Infusing green tradition in our cities
- Increasingly, we read about city slickers beating a leopard to death. It’s a crime? That it was seen. We dump endless plastics in our rivers, regardless of how this impacts riverine life. We watch passively as trees are lopped.
Indians pride themselves on a traditional love for nature. As India rapidly urbanizes, one might ask, is this true for our cities? I believe not.
Increasingly, we read about city slickers beating a leopard to death. It’s a crime? That it was seen. We dump endless plastics in our rivers, regardless of how this impacts riverine life. We watch passively as trees are lopped. We encourage monkeys to be removed to other people’s homes. We nail advertisements to trees. Is this love?
What gives? It’s a combination of indifference to other life forms, negligible science-based knowledge and poor appreciation of the beauty of nature. For lasting change, Indian cities need regulation, shifts in education and transformations in planning and running cities. Science and literature must both infuse a sense of wonderment, plus an understanding of planetary interconnectedness. Instead of oozing emotion for some species and indifference for others, let’s keep a distance from them all. Feeding birds, for example, is a no-no. The explosion of feral pigeons is partly linked with surplus food. These birds displace others. Instead, cities need ecosystem corridors, for wildlife moves and vegetation is often interdependent. Reducing toxicity is key, a complex task. And how can a building be green if it’s hostile to sparrows and large trees? New, inclusive norms are a way to show we still uphold our traditions. This is hardly a list, far less a complete one. It illuminates the direction urban India needs to take, if we want to stop our natural systems to break and take us down too.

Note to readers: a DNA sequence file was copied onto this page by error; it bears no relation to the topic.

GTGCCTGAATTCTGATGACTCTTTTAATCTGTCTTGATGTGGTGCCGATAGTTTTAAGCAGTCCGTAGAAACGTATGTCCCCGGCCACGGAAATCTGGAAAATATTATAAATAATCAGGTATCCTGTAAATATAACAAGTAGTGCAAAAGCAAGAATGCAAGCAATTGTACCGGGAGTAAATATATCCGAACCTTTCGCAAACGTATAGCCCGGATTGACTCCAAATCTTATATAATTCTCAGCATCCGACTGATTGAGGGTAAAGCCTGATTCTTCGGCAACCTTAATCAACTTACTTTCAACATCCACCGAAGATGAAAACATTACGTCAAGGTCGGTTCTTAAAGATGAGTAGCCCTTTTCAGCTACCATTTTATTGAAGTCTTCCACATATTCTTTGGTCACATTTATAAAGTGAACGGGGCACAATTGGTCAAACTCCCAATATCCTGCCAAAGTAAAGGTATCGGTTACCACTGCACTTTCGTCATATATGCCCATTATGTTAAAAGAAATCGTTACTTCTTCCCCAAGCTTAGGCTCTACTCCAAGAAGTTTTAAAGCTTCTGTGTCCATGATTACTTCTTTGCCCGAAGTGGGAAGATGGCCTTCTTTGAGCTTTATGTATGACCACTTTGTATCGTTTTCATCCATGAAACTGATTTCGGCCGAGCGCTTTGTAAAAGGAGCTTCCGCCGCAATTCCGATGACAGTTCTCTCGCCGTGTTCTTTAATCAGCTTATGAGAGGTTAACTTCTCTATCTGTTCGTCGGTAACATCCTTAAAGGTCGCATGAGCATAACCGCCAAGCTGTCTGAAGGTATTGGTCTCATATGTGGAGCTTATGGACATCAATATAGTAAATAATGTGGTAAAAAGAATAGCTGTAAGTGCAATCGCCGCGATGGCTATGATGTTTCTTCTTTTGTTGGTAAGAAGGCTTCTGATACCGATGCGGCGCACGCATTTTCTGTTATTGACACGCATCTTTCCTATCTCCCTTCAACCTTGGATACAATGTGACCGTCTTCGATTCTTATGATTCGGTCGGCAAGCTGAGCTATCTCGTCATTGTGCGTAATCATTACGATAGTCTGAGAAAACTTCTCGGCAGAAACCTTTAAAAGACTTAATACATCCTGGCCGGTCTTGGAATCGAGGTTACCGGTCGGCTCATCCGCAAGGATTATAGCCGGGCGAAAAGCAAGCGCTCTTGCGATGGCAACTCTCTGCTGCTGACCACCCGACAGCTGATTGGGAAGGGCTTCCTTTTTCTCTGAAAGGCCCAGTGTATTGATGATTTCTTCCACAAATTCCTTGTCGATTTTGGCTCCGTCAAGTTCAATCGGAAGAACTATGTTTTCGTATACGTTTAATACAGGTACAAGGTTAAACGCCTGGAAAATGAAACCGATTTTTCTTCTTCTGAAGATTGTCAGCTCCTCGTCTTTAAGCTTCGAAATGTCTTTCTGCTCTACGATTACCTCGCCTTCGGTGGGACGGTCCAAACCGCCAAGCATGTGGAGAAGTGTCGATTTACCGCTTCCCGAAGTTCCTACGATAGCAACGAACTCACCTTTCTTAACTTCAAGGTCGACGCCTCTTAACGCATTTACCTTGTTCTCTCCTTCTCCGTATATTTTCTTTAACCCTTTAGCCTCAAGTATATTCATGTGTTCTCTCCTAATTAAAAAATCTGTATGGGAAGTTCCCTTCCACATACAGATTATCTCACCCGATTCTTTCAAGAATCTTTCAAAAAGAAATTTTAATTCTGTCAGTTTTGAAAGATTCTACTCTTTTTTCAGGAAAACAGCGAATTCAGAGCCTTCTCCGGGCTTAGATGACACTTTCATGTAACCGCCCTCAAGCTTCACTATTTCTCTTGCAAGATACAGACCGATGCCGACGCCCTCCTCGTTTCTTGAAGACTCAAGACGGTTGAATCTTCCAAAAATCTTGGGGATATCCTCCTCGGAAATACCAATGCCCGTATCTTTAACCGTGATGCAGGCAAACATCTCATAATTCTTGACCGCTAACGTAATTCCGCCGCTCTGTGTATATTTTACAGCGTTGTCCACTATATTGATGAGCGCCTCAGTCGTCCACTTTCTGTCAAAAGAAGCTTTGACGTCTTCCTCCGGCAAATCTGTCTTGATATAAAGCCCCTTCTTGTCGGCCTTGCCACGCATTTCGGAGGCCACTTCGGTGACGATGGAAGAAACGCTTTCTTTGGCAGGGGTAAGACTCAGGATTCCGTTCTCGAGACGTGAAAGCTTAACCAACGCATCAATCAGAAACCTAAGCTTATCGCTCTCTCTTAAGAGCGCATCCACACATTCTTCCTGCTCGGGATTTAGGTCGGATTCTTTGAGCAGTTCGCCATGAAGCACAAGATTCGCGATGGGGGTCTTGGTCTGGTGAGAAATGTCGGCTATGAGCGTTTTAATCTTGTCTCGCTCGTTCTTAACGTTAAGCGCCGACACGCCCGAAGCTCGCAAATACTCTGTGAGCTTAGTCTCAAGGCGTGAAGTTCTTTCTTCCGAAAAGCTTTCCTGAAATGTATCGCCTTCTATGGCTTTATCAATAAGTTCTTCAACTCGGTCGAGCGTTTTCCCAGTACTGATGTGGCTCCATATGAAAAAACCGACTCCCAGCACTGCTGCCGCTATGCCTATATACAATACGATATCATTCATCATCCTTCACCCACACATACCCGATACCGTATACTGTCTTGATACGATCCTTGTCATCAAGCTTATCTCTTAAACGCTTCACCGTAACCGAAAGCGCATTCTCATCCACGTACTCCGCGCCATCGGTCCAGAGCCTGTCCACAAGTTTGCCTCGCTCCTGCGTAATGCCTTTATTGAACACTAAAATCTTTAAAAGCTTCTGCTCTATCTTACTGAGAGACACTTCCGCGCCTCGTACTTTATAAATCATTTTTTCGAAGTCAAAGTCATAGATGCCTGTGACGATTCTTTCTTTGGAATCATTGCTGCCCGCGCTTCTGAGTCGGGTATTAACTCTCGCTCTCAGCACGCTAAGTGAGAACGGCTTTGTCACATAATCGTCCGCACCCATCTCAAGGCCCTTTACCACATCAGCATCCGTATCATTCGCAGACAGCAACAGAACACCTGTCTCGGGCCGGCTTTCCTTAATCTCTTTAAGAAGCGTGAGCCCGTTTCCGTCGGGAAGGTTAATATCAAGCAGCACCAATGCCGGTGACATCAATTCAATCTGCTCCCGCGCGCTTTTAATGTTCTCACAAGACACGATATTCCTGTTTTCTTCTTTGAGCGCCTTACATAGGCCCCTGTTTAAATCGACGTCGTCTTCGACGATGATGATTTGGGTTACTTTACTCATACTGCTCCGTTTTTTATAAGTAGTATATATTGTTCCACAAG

The writer is a founder and director of the Chintan Environmental Research and Action Group